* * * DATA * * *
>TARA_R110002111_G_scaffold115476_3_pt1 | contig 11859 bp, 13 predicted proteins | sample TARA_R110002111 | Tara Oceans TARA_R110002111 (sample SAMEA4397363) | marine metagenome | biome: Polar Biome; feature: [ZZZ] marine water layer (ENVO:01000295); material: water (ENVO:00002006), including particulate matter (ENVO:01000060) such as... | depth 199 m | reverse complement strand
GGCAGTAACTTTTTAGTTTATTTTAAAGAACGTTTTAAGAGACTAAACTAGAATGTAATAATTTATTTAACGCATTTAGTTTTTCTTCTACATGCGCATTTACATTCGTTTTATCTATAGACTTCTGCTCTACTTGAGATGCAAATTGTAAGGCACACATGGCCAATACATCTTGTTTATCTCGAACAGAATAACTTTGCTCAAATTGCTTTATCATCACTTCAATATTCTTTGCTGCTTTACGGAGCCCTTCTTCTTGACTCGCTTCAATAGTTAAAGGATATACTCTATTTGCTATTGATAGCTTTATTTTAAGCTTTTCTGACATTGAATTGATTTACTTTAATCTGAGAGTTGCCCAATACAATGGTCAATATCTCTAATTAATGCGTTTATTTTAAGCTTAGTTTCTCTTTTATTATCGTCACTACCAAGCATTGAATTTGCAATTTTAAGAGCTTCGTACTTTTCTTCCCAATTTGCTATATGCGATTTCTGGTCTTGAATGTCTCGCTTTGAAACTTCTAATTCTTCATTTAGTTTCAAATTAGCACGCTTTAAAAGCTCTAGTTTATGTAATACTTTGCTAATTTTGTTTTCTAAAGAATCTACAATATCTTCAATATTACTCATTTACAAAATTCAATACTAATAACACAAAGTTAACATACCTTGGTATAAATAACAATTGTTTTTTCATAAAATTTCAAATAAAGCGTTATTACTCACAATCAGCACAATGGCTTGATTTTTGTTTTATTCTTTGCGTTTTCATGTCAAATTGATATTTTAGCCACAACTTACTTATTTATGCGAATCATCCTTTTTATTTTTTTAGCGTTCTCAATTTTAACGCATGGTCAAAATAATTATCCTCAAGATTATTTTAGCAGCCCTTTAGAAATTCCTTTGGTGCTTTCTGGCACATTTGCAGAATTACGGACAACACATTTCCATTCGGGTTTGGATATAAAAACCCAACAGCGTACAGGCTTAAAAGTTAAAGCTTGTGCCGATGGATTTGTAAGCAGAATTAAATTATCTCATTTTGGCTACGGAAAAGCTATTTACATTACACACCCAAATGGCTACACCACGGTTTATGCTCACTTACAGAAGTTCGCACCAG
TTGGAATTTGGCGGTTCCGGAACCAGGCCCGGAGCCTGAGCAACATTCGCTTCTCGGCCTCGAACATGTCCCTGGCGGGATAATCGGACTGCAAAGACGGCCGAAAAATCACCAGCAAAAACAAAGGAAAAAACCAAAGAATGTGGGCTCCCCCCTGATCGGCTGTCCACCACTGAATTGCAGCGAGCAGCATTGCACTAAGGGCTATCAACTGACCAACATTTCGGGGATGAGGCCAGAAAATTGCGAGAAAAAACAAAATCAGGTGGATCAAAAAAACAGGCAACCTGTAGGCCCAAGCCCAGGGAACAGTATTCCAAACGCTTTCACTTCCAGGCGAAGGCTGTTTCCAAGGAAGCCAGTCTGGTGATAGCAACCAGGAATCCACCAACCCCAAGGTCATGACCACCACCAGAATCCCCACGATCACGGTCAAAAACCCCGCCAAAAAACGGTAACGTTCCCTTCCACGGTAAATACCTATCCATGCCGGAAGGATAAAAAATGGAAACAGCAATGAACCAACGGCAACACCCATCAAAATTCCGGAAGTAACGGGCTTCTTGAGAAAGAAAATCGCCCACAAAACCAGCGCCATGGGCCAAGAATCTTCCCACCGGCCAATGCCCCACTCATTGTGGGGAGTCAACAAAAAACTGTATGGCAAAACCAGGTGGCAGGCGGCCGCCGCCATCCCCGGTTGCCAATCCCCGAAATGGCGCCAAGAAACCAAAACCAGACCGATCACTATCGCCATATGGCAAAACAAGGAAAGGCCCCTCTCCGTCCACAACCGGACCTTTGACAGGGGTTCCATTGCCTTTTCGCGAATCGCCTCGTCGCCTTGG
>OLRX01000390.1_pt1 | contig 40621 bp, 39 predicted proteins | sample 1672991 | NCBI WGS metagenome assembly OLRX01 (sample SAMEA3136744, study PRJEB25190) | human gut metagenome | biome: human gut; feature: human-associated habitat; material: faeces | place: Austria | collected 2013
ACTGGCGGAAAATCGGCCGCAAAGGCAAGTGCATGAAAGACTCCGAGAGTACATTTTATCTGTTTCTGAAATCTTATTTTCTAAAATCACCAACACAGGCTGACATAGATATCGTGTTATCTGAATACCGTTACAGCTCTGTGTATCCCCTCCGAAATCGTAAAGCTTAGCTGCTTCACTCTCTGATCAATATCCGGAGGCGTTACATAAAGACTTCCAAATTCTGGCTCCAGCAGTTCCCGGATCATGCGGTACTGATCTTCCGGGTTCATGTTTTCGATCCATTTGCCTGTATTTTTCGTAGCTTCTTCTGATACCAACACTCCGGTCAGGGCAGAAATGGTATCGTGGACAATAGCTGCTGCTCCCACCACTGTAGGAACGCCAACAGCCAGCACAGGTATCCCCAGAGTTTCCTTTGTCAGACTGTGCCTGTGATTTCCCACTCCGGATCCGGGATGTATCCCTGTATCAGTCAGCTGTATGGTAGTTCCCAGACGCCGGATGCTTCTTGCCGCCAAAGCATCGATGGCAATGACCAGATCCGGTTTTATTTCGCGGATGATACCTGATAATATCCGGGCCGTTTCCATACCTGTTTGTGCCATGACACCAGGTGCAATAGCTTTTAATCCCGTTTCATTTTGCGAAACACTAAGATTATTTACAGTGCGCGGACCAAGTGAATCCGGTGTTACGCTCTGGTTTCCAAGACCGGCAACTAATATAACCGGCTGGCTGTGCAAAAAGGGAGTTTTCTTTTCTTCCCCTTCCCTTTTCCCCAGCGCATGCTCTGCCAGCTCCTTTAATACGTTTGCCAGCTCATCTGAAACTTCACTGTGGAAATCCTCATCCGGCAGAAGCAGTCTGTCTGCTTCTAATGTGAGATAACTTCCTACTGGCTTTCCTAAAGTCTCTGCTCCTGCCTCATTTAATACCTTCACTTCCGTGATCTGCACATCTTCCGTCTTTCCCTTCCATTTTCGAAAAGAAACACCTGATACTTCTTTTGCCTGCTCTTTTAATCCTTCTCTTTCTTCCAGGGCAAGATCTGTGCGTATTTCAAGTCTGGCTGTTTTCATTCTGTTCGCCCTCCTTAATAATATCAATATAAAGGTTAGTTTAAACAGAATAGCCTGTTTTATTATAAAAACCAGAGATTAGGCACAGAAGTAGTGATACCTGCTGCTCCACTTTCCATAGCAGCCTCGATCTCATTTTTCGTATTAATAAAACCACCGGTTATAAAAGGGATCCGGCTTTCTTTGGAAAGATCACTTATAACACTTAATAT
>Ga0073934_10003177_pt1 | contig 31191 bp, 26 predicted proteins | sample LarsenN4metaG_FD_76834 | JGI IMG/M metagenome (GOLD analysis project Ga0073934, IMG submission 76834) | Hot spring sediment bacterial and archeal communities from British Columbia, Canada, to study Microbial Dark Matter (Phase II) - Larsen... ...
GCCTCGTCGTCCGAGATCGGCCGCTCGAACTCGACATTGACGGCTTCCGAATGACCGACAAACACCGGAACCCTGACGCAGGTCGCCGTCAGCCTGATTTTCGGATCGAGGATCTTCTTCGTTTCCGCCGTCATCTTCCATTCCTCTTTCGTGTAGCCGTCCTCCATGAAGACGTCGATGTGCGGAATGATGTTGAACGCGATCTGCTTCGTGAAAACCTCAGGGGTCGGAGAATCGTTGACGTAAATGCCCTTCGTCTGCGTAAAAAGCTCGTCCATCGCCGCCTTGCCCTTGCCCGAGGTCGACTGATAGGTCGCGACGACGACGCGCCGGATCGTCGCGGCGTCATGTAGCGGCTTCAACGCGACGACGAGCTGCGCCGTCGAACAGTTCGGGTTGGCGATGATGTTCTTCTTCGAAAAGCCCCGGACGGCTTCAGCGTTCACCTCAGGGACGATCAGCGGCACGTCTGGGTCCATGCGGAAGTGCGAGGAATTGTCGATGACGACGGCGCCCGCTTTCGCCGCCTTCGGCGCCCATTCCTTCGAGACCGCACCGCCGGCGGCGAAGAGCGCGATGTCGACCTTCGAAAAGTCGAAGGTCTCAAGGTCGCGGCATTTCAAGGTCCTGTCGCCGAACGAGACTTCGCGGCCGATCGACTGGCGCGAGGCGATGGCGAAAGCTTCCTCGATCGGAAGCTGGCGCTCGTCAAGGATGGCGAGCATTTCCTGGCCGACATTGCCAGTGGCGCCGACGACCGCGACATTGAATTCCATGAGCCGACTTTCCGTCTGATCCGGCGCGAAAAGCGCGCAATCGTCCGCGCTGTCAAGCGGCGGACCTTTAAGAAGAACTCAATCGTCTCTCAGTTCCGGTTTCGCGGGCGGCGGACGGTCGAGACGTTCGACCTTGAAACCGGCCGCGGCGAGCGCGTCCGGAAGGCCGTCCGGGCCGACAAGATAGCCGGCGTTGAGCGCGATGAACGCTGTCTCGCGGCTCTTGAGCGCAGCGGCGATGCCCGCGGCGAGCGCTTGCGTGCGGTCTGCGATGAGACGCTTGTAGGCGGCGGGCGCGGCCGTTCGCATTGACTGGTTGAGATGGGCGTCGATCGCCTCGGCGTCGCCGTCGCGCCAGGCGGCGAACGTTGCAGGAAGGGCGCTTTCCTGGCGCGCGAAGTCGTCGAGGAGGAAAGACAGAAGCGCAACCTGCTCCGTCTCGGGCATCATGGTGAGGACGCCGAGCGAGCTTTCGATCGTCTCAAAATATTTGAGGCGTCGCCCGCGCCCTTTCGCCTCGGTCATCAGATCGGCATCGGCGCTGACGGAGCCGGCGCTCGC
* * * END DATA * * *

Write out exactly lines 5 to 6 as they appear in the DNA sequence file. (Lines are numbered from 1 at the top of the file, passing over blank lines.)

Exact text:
ACTGGCGGAAAATCGGCCGCAAAGGCAAGTGCATGAAAGACTCCGAGAGTACATTTTATCTGTTTCTGAAATCTTATTTTCTAAAATCACCAACACAGGCTGACATAGATATCGTGTTATCTGAATACCGTTACAGCTCTGTGTATCCCCTCCGAAATCGTAAAGCTTAGCTGCTTCACTCTCTGATCAATATCCGGAGGCGTTACATAAAGACTTCCAAATTCTGGCTCCAGCAGTTCCCGGATCATGCGGTACTGATCTTCCGGGTTCATGTTTTCGATCCATTTGCCTGTATTTTTCGTAGCTTCTTCTGATACCAACACTCCGGTCAGGGCAGAAATGGTATCGTGGACAATAGCTGCTGCTCCCACCACTGTAGGAACGCCAACAGCCAGCACAGGTATCCCCAGAGTTTCCTTTGTCAGACTGTGCCTGTGATTTCCCACTCCGGATCCGGGATGTATCCCTGTATCAGTCAGCTGTATGGTAGTTCCCAGACGCCGGATGCTTCTTGCCGCCAAAGCATCGATGGCAATGACCAGATCCGGTTTTATTTCGCGGATGATACCTGATAATATCCGGGCCGTTTCCATACCTGTTTGTGCCATGACACCAGGTGCAATAGCTTTTAATCCCGTTTCATTTTGCGAAACACTAAGATTATTTACAGTGCGCGGACCAAGTGAATCCGGTGTTACGCTCTGGTTTCCAAGACCGGCAACTAATATAACCGGCTGGCTGTGCAAAAAGGGAGTTTTCTTTTCTTCCCCTTCCCTTTTCCCCAGCGCATGCTCTGCCAGCTCCTTTAATACGTTTGCCAGCTCATCTGAAACTTCACTGTGGAAATCCTCATCCGGCAGAAGCAGTCTGTCTGCTTCTAATGTGAGATAACTTCCTACTGGCTTTCCTAAAGTCTCTGCTCCTGCCTCATTTAATACCTTCACTTCCGTGATCTGCACATCTTCCGTCTTTCCCTTCCATTTTCGAAAAGAAACACCTGATACTTCTTTTGCCTGCTCTTTTAATCCTTCTCTTTCTTCCAGGGCAAGATCTGTGCGTATTTCAAGTCTGGCTGTTTTCATTCTGTTCGCCCTCCTTAATAATATCAATATAAAGGTTAGTTTAAACAGAATAGCCTGTTTTATTATAAAAACCAGAGATTAGGCACAGAAGTAGTGATACCTGCTGCTCCACTTTCCATAGCAGCCTCGATCTCATTTTTCGTATTAATAAAACCACCGGTTATAAAAGGGATCCGGCTTTCTTTGGAAAGATCACTTATAACACTTAATAT
>Ga0073934_10003177_pt1 | contig 31191 bp, 26 predicted proteins | sample LarsenN4metaG_FD_76834 | JGI IMG/M metagenome (GOLD analysis project Ga0073934, IMG submission 76834) | Hot spring sediment bacterial and archeal communities from British Columbia, Canada, to study Microbial Dark Matter (Phase II) - Larsen... ...